/* Now pLine points to beginning of 35th line;
    or the end of the string (the '\0')
    if there were less than 35 lines. */

so you're hardcoding a solution that relies on some unaffiliated third-party website maintaining precisely the same formatting and whitespace of their webpages.

yeah....... i'm gonna have to go ahead and say that's a Bad Idea.


EDIT: no wait, on second thought, I'm gonna go ahead and say that's a F--KING STUPID IDEA.

nucleon quit coding shiite for this poor noob to shoot himself in the face with.

OP: do NOT attempt to parse a website based on the number of NEWLINES the source code contains.

DO parse a website based on the keyword or tag that marks the precise location where the text that you are searching for is located.

in other words: use fgets() to read each line, then for each line use strstr() to search for the location of the keyword or tag that marks what youre looking for.

furthermore, you dont even know if there's going to be a newline between the tag and the value you want, so you may actually have to look on the subsequent line(s)

if you dont know how to use strstr(), look it up, its in the <string.h> library.

.

jephthah is correct, in his abrasive way. :) As he himself might say, my "solution" (actually my code for your solution) is both half-assed and of the git-er-done variety.

It is better to search for some identifying string in whatever line it happens to be in, and strstr() is useful in that regard.

yeah, that was really abrasive. sorry. :( i shouldn't take my issues out on people here. you were, after all, just giving him what he asked.

the problem is that the OP's approach itself is flawed. in a particularly bad way because it will work -- for a few weeks or a few months -- then stop working as soon as someone on the other end updates their webpage.

.

> yeah, that was really abrasive

Nah, not really. I just had to get used to your style. The fact is that my avatar should be a foot in a mouth.

Comments
mine too. without a doubt.

lol, nucleon gave me exactly what i did ask for, had already thought about the possibility of the xml changing, thou i thought that because the rss feed is from the bbc they prob wouldn change it, plus its for a uni project so only need to work for a couple of weeks. Think i will and have a go at both ways. will give me something to write about in the report. cheers guys

Thanks
Phil

Sometimes I choose sscanf . Ballpark?

#include <stdio.h>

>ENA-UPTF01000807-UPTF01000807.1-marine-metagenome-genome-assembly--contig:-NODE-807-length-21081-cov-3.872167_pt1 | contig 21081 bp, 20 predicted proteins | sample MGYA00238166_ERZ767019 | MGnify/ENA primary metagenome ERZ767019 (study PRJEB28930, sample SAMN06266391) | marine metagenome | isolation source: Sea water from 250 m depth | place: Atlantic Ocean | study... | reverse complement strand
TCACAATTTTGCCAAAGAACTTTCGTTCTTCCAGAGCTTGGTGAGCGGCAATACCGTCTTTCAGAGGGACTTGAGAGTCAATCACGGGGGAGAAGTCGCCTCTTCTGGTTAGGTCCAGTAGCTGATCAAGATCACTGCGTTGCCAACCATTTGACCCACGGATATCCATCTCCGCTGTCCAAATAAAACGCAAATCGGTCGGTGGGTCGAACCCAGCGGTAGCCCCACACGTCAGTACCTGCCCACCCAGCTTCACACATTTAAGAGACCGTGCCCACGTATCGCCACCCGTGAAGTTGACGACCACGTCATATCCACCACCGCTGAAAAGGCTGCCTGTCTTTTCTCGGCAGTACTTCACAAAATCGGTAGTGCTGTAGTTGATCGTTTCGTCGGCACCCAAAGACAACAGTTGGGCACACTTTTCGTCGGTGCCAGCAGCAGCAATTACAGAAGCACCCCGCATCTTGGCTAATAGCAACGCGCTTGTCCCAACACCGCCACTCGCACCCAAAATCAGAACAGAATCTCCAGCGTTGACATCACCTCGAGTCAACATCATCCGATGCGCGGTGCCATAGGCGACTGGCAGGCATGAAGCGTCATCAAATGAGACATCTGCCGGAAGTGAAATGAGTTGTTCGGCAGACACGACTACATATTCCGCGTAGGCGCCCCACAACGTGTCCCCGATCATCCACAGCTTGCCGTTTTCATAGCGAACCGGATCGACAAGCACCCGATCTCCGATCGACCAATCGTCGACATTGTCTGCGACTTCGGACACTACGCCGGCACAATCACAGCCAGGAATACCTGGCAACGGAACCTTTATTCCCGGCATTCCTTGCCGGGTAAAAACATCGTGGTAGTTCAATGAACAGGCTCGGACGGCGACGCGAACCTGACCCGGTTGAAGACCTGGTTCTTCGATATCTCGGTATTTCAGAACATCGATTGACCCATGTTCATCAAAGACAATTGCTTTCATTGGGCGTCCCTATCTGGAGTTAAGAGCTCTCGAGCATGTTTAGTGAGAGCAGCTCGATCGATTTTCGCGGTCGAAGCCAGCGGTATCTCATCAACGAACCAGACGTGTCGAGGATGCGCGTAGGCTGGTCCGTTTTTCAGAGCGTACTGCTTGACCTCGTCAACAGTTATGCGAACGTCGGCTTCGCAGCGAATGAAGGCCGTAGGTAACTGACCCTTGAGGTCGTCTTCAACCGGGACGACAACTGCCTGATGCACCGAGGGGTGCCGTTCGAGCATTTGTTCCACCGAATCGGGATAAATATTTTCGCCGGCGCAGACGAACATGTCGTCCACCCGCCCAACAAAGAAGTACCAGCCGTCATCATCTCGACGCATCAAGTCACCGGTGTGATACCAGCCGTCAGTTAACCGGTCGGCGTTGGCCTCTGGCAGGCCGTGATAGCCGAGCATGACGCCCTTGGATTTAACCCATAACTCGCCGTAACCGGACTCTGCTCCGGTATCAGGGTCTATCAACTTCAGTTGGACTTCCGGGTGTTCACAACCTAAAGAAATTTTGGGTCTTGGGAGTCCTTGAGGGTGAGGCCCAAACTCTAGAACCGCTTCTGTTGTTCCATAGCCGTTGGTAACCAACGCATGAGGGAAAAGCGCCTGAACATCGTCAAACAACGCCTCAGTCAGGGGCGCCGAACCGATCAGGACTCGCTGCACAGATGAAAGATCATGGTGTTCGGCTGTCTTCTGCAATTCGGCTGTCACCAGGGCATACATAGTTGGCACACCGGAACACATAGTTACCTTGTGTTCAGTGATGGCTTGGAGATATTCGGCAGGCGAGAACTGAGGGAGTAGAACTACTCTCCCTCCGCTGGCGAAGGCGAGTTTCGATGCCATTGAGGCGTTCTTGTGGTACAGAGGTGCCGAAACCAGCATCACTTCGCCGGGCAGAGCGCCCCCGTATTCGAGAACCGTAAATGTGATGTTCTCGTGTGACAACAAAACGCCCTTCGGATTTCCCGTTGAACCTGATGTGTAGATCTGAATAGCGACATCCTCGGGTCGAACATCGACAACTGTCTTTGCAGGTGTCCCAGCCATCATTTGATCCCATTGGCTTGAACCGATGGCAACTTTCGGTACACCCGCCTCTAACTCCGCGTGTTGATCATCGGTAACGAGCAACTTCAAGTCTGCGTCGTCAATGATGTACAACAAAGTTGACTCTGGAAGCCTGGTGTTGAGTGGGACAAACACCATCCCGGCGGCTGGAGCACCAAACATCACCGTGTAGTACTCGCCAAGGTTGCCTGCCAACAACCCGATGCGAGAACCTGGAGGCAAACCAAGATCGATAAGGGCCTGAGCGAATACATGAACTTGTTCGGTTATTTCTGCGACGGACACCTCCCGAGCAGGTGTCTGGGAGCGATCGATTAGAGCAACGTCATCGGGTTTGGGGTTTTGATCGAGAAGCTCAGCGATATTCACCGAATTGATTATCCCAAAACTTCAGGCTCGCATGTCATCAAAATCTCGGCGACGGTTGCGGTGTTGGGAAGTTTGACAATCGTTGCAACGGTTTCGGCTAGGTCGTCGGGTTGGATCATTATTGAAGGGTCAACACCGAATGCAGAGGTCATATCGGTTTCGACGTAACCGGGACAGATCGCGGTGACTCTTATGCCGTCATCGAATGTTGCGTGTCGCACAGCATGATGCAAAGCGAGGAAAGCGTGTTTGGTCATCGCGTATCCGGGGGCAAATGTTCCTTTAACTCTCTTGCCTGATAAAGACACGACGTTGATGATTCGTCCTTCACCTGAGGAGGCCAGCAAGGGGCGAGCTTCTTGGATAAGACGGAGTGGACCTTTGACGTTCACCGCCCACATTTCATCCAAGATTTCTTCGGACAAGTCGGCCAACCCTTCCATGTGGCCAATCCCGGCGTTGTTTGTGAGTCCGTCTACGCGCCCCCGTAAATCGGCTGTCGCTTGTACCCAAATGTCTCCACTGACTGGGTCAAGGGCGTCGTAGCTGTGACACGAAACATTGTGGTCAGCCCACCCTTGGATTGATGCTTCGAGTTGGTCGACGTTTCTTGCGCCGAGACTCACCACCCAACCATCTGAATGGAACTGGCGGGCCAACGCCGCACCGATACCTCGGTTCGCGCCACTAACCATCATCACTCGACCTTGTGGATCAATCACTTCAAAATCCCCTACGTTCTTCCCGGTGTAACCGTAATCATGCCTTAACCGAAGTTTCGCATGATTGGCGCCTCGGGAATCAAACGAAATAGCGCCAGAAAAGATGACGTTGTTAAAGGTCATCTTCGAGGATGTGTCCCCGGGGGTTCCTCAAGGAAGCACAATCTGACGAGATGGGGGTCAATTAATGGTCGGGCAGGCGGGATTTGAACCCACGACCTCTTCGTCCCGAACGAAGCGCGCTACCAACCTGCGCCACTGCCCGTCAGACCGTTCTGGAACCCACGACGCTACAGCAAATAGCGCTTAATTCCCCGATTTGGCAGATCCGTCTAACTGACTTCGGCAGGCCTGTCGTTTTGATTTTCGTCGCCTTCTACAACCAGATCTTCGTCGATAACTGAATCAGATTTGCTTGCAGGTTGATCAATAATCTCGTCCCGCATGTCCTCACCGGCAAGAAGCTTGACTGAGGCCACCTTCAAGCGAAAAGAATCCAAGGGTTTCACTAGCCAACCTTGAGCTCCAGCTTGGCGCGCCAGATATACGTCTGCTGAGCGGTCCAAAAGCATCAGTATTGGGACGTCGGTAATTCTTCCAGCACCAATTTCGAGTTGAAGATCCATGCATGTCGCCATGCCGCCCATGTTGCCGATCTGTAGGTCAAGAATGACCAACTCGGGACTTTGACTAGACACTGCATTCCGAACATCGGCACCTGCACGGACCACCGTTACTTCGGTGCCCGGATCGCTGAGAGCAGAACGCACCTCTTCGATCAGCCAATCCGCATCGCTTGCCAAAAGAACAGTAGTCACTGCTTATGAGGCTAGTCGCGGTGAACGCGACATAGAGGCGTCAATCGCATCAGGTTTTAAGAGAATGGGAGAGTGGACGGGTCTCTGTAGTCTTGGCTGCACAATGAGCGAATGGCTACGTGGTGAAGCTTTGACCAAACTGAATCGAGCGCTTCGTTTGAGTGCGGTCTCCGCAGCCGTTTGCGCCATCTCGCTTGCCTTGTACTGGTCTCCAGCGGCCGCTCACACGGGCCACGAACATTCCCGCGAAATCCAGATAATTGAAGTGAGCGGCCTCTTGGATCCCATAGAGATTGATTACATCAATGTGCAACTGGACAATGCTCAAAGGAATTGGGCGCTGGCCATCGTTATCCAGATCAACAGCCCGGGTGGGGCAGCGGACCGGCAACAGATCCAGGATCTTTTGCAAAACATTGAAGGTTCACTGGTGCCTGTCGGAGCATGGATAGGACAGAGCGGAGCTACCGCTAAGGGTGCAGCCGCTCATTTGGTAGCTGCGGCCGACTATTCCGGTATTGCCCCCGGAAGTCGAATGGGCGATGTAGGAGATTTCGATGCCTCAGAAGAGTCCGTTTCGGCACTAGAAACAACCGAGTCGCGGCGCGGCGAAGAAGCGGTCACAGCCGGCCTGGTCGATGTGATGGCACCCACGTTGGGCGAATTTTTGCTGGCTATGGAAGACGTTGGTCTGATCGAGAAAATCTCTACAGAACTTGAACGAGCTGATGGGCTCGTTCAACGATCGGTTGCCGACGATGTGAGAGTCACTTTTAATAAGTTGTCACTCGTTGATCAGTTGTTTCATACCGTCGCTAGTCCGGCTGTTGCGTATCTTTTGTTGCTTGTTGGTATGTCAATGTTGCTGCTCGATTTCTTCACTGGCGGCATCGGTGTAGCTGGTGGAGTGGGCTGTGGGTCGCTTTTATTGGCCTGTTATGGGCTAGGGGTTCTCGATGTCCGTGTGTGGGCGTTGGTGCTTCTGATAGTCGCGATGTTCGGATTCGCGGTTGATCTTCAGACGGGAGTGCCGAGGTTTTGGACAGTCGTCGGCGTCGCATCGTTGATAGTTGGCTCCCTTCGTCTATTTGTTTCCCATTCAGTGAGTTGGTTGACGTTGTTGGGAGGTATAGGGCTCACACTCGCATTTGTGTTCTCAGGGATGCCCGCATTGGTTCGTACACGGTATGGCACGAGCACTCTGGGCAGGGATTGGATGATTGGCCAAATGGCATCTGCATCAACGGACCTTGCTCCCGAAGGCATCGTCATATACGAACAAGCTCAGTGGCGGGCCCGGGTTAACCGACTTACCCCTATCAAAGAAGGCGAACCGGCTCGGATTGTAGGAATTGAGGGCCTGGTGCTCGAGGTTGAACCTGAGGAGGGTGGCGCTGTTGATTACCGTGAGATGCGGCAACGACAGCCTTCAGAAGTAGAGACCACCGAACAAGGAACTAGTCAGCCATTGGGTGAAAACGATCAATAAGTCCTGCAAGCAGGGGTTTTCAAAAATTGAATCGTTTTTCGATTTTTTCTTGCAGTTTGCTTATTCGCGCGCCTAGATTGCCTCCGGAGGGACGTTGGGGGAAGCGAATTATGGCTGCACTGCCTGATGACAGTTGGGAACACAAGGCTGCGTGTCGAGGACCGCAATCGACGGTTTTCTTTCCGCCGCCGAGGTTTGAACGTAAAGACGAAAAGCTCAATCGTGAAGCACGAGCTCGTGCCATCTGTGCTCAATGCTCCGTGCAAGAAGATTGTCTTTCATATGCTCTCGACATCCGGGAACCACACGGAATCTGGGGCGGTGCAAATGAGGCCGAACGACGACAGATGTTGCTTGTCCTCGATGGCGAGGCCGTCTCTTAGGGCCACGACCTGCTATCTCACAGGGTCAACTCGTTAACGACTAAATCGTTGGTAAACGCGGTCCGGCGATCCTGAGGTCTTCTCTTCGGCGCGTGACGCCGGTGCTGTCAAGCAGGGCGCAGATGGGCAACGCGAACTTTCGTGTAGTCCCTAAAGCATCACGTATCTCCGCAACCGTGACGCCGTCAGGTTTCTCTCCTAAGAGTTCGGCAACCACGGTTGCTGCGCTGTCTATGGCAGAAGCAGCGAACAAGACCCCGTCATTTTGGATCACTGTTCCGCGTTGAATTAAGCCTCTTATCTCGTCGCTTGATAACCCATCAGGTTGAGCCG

#include <ctype.h>

void parse_title(const char *text)
{
   char word[128];

   /* skip leading whitespace, if any */
   while ( isspace(*text) )
   {
      ++text;
   }

   /* look for formatted input */
   if ( sscanf(text, "<title>%*[^:]: %127[^,]", word) == 1 )
   {
      printf("word = \"%s\"\n", word);
   }
}

int main(void)
{
   const char filename[] = "file.xml";
   FILE *file = fopen(filename, "r");
   if ( file )
   {
      char line[256];
      while ( fgets(line, sizeof line, file) )
      {
         parse_title(line);
      }
      fclose(file);
   }
   else
   {
      perror(filename);
   }
   return 0;
}

/* file.xml
<results>
  <item>
    <title>Saturday: sunny, Max Temp: 16&#xB0;C (61&#xB0;F), Min Temp: 4&#xB0;C (39&#xB0;F)</title>
    <link>http://www.google.com</link>
    <description>Just another line of text.</description>
  </item>
  <item>
    <title>Saturday: partly cloudy, Max Temp: 16&#xB0;C (61&#xB0;F), Min Temp: 4&#xB0;C (39&#xB0;F)</title>
    <link>http://www.google.com</link>
    <description>Just another line of text.</description>
  </item>
</results>
*/

/* my output
word = "sunny"
word = "partly cloudy"
*/
Comments
A gift that will keep giving.

lol, nucleon gave me exactly what i did ask for, had already thought about the possibility of the xml changing, thou i thought that because the rss feed is from the bbc they prob wouldn change it, plus its for a uni project so only need to work for a couple of weeks.

look, its not a "style point". you have zero control over the website format or RSS feed or whatever third party thing you're collecting. it would be a critical flaw to rely on "newlines"

the fact that this is a "uni project" is irrelevant. why would you do it the wrong way when you can do it the right way?

EDIT:

oh, look. aren't you lucky. Dave S. just handed you a giftwrapped solution